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Opera North goes greener

Details from Opera North's "recycled" season: from top left, old bottle details from a witch's costume; antlers acquired from the deer population at Harewood House near Leeds, and a 1970s caravan being turned into Falstaff's home. All [ics
Details from Opera North's "recycled" season: from top left, old bottle details from a witch's costume; antlers acquired from the deer population at Harewood House near Leeds, and a 1970s caravan being turned into Falstaff's home. All [ics

The environment takes centre-stage this autumn as Leeds-based Opera North launches its first full sustainable season, developed using the Theatre Green Book as its guide.

The Theatre Green Book is an industry standard brought together during lockdown by theatre-makers and sustainability experts.

All three "Green Season" operas open at Leeds Grand Theatre and feature imaginatively-designed sets by Leslie Travers, using elements from previous shows and props gleaned from the company's stores.

The three operas, Falstaff, La Rondine and new "recycled" work Masque of Might, can also be seen on tour in Newcastle (from October 31), Nottingham (from November 7) and Salford (from November 15).

“We’re at the point where there’s a real need for this change: we have to explore how we can make shows sustainably”, says Leslie Travers, whose set designs for all three productions feature interchangeable elements or found or recycled items.

"This sort of resourcefulness is key to the three productions’ journey to the stage, he says: “It’s one thing having an idea, but this is about how we respond to that with

what’s at hand. So my process for this season started at the stores, with Opera North’s phenomenal production team.”

The collective spirit is of experiment, adventure and discovery, Leslie enthuses: “What’s really important is that the Green Season bares its soul in terms of what we’re exploring and trying to achieve.”

“Sustainability isn’t something new for us," says production office coordinator Laura Hart. "The production team has already been at work for months, gathering props and materials from Opera North’s vast scenic stores, which is a treasure trove of sets and costumes from four decades of performances.

“Nothing ever goes in the bin”, she insists. “We reuse almost everything as a matter of course, from the truck bases that move scenic elements around the stage, to steel tubing, to costumes and props”.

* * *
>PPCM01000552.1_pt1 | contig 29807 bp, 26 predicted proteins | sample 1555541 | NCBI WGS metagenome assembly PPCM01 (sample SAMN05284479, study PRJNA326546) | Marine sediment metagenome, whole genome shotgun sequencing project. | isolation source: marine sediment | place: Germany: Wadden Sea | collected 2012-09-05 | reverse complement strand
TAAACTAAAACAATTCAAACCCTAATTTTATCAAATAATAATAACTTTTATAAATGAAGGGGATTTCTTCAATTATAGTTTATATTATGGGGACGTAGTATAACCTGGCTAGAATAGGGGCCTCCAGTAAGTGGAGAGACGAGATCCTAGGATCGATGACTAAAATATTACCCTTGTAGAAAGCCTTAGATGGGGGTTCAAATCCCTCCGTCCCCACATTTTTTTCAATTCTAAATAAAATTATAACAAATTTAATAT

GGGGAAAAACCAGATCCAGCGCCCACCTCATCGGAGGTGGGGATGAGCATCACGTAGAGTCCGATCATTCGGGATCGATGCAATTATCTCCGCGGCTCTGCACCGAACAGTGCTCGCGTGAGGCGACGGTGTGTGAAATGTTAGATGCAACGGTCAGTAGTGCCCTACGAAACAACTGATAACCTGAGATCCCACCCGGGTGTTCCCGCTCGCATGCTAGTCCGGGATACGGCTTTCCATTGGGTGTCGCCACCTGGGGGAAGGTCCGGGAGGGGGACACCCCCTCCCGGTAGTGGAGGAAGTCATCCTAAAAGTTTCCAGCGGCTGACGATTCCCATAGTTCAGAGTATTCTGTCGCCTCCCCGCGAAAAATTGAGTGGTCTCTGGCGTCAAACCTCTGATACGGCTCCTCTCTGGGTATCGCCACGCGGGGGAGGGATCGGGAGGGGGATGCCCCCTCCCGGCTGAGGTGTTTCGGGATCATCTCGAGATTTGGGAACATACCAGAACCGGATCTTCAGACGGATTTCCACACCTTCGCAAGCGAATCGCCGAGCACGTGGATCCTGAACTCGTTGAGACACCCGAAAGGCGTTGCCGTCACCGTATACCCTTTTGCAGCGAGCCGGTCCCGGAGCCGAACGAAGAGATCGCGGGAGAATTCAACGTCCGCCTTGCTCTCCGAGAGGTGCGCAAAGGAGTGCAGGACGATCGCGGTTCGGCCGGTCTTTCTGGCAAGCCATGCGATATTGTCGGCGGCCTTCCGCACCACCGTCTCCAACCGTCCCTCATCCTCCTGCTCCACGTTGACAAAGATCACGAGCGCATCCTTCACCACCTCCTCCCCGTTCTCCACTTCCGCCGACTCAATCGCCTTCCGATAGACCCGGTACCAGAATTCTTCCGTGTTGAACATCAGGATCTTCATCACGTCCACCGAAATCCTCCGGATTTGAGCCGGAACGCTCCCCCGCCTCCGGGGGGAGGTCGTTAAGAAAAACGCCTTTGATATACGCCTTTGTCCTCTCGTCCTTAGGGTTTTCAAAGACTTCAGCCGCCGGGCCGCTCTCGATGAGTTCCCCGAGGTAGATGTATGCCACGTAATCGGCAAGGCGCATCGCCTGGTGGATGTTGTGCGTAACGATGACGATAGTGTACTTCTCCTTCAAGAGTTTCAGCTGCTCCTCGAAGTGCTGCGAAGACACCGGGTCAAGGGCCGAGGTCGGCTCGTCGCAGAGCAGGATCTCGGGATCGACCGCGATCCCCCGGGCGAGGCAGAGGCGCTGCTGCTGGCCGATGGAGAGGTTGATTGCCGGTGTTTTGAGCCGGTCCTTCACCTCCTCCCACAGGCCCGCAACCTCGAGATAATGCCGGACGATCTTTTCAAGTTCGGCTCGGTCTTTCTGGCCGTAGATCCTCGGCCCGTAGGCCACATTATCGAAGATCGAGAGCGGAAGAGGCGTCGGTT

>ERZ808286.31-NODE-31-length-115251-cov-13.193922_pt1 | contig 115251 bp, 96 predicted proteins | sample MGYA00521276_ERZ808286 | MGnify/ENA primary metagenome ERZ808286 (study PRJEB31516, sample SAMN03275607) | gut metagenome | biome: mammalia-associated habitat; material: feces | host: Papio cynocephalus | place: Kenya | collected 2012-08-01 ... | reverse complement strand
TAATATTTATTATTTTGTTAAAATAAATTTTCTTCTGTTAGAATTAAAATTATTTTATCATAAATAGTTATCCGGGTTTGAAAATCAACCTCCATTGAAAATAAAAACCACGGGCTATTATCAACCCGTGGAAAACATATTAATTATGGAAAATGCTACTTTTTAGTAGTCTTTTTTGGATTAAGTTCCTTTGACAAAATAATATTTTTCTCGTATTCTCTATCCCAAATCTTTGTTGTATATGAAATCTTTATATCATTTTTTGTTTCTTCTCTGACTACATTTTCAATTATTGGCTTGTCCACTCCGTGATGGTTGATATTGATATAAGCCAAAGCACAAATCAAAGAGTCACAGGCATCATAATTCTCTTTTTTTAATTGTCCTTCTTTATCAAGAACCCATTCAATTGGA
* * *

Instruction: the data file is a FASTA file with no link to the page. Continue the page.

The Green Season, she says, has driven fundamental changes in the way the team works. Plundering the miles of shelves and boxed-up sets at the stores has brought back memories for Leslie, an Opera North regular who has conjured the settings of some of the company’s most celebrated productions.

The objects and fixtures that he has selected, he says, will tell part of the company’s story, as well as the narrative of each opera: “Falstaff, for example, features windows from Figaro which we’ve resized and adapted, the sky from Orpheus at the back, and there are shelves full of objects that frame and comment on the action and also reappear as elements of the other two operas.

“The object I really love is our magnificent 1970s caravan – Falstaff’s home – which is then transformed into a theatre in Masque of Might”. One of the few elements newly-acquired, the caravan was sourced from The Myrtle Tavern in nearby Meanwood by way of a social media call.

“It’s full of vintage features, and it turned out to be amazingly close to what Leslie had envisioned in his model of the set”, said Laura.

“Antlers are another distinctive element in the Falstaff set, forming a chandelier, an abstracted forest, an elaborate chair”, Leslie continues. “They’re absolutely beautiful as a material, and of course they’re a renewable resource: the deer at Harewood House shed them naturally each year and they’ve been saved for us”.

Taking advantage of these local resources and talent has been one of the most important shifts in how the production team works, Laura explains: “Where we’d usually have sets fabricated in Cardiff or London, we’ve been doing a lot of jobs on site here with local artisans."

The season opens with Verdi's Falstaff (from September 28), a riotous new production directed by Olivia Fuchs with Henry Waddington as Shakespeare's most lovable rogue. Orchestrating his comeuppance are Kate Royal as the feisty Alice Ford and Helen Evora as the irrepressible Meg Page. Garry Walker conducts.

October sees the world premiere of a new fantasy, Masque of Might (from October 6), created by Sir David Pountney by "recycling" the music of Purcell. Callum Thorpe returns to Opera North as Diktat - a dictator whose actions threaten the planet until he meets his match with characters such as Nebulous/Activist/ Wolf (Andri Bjorn Robertsson) and Elena/Witch (Anna Dennis).

Completing the trio is James Hurley's new production of La Rondine (from October 20), conducted by Kerem Hasan. Set in 1930s Paris and on the Riviera, this stylish take on Puccini's opera features Galina Averina as Magda, Sebastien Gueze as her lover Ruggero and Philip Smith as the wealthy Rambaldo.

More info and tickets here


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